There were still ten grey geese on the water however, and as the light improved I realised they were Whitefronts; very nervous, sitting on the water, clearly after roosting, making no attempt either to fly out or to feed. As it brightened, I was able to that they were Whitefronts, and realised finally from the yellow bills and very heavy markings on the underparts of some adults, that they were Greenland, not European, Whitefronts. This would make sense, given the north west winds we have had in recent days. Closer observation revealed that they were a family party of two adults plus five (!) goslings, together with three other adults, the latter repeatedly chased off by the adults of the family party. At first they sat nervously on the water, not attempting to feed, but after a while they moved onto the grass by the scrapes, and began to graze; the male of the family party remained very alert, and never even tried to feed. They were very nervous: anything made them stick their necks in the air; a couple of Mute Swans flying in, a hare running past. At about 09h35, a very distant and very high-flying helicopter came past; this was too much for them and they disappeared in an instant, so rapidly that I was unable to tell in which direction they left. Just shows that birds have to get used to local conditions; all the many helicopters flying over Coombe Hill wouldn’t have bothered most of the local birds. I saw them well enough to check that none were ringed.
I went on to the adjacent Leigh Meadows, where I duly recorded the usual two adult Whoopers which must have flow out of Coombe Hill very early, together with about 20 Mutes. No sign of the Whitefronts, and they weren’t at Ashleworth either. It will be very interesting to see if they turn up at Slimbridge.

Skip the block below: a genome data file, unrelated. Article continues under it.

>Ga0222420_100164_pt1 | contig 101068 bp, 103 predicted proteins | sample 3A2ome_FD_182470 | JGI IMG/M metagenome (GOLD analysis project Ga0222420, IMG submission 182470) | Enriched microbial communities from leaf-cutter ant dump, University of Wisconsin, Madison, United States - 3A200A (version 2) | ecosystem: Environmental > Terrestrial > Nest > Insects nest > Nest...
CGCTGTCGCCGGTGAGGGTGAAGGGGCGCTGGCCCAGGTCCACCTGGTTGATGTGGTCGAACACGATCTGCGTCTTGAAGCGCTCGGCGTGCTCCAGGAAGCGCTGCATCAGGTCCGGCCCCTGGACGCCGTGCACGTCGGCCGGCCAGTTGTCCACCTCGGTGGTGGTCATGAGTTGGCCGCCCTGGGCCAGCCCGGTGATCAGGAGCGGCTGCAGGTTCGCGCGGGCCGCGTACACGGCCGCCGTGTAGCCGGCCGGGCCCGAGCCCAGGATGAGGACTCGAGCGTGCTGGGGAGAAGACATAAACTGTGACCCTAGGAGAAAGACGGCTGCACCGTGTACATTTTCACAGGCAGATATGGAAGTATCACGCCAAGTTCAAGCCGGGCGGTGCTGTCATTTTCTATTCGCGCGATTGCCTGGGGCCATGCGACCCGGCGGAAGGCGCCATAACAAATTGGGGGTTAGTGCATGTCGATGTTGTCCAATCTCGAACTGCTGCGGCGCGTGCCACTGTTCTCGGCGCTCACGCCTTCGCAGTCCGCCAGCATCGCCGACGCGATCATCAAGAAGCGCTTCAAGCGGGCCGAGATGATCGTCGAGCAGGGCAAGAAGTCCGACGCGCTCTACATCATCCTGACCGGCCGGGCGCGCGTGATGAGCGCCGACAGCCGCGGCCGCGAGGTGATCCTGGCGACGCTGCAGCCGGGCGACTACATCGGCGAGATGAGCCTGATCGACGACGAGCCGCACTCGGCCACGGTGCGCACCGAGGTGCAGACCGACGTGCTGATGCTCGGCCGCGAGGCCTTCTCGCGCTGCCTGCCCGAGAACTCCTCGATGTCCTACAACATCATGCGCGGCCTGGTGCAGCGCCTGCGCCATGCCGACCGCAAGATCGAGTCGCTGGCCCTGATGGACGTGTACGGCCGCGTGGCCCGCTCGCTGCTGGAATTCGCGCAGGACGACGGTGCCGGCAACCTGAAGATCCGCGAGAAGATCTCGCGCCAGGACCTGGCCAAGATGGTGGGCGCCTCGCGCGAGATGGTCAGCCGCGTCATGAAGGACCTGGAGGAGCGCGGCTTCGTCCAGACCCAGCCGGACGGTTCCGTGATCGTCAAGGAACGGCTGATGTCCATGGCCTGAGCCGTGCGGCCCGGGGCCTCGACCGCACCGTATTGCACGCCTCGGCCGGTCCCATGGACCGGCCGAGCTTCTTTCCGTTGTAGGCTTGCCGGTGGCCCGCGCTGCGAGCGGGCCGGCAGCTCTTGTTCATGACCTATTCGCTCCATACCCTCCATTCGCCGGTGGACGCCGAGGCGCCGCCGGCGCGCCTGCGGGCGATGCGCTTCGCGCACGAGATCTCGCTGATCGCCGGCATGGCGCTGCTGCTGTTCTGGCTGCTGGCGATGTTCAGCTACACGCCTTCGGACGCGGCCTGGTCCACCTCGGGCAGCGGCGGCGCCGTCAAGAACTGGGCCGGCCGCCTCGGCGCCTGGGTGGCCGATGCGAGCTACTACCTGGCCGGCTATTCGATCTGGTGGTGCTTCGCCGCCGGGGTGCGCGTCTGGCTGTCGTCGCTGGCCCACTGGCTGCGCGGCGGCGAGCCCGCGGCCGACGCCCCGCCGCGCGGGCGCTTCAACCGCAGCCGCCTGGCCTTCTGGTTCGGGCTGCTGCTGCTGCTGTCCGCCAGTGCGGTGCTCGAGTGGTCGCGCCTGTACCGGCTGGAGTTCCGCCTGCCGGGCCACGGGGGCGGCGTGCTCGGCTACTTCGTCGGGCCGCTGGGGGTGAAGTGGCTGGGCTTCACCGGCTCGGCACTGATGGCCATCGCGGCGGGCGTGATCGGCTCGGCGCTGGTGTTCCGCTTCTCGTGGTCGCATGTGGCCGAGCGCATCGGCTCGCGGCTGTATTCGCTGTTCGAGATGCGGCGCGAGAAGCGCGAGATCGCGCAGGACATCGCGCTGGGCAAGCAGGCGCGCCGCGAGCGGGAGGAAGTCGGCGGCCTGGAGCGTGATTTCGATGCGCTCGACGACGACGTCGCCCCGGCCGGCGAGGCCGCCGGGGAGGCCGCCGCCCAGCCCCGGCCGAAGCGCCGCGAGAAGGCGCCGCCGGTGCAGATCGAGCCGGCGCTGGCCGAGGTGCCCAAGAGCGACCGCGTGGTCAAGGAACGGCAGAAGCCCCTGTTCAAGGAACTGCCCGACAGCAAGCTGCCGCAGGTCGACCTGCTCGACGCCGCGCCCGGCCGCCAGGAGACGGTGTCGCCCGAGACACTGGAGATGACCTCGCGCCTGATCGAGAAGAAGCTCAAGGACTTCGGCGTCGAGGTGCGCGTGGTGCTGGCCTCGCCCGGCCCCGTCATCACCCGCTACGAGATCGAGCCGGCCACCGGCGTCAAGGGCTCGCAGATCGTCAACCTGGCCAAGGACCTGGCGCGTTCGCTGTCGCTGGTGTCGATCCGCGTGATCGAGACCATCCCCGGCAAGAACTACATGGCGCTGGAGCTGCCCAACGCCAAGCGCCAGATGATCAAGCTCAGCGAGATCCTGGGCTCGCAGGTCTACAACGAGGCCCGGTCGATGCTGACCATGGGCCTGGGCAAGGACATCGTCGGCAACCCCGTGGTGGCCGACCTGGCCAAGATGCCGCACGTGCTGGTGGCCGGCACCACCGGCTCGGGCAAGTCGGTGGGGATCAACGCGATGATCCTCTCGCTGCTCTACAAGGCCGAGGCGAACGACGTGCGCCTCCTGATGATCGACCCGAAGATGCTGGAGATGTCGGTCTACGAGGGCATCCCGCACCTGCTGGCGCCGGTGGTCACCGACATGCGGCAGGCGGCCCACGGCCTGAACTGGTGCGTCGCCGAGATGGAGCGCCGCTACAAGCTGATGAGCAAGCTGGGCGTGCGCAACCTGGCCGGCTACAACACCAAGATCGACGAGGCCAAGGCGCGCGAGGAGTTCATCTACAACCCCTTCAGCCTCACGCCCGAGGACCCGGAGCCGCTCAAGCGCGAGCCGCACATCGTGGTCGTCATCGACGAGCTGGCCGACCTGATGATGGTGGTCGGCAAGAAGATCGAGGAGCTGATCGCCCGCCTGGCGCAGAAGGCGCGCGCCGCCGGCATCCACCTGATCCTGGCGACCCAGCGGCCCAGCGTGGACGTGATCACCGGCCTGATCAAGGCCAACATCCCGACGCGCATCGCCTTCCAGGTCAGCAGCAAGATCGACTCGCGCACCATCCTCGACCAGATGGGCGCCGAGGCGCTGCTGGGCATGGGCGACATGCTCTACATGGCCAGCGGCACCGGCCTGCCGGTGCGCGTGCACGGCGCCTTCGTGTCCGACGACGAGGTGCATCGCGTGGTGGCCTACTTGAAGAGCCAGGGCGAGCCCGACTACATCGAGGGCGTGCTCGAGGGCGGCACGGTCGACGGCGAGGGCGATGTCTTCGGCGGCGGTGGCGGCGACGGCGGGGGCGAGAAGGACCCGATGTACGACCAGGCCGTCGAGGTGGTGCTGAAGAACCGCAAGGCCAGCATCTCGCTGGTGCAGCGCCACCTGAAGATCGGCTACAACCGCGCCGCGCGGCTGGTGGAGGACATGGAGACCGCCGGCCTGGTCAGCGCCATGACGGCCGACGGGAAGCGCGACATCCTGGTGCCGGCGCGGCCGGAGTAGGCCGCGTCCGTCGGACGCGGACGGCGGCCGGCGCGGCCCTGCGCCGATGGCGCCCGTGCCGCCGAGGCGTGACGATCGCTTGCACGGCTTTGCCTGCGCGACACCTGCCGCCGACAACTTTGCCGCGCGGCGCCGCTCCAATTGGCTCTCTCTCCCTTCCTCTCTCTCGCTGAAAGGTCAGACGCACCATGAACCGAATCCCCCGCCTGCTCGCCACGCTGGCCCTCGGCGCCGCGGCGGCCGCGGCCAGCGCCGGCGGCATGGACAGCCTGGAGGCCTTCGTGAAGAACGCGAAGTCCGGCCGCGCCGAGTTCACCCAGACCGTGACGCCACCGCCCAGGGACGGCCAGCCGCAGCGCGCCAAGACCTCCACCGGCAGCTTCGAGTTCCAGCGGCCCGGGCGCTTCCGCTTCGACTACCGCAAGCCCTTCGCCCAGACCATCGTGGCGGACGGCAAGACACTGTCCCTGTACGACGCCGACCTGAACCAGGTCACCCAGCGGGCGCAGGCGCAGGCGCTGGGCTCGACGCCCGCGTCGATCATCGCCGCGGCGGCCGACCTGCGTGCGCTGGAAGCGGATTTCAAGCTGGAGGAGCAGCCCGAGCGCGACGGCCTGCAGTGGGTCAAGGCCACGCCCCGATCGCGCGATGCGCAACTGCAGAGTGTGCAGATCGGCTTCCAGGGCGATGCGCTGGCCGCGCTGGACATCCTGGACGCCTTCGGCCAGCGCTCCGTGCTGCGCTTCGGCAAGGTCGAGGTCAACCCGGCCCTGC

Severn Hams (14 January, contributed by Mike Smart and Les Brown)
An early morning visit to Ashleworth showed that the Whoopers were not roosting there; it seems as though they may be roosting at Coombe Hill. The water levels in the Severn and on the marshes were low; there were many more birds at Ashleworth than elsewhere.
Whooper Swan: the usual pair feeding on the Leigh Meadows after 10h00. No sign of any additional birds: are the pair reported from Slimbridge the Leigh Meadows birds or a separate, additional pair?
Bewick’s Swan: none at Ashleworth or Leigh Meadows; at Walmore 27 between 11h00 and 11h30 on field E: 22 adults/yearlings and five cygnets in families of two and three. Two birds ringed, the familiar yearling 541 (yellow right reading down) and almost as familiar adult ZBJ which appeared to be the parent of the three cygnets (yellow left reading up).
Mute Swan: wintering flock on the Leigh Meadows and at the Red Lion now numbers about 35 birds, grazing with Whoopers.
Wigeon: maybe 1,000 at Ashleworth.
Gadwall: good numbers at Ashleworth, probably 50 or more.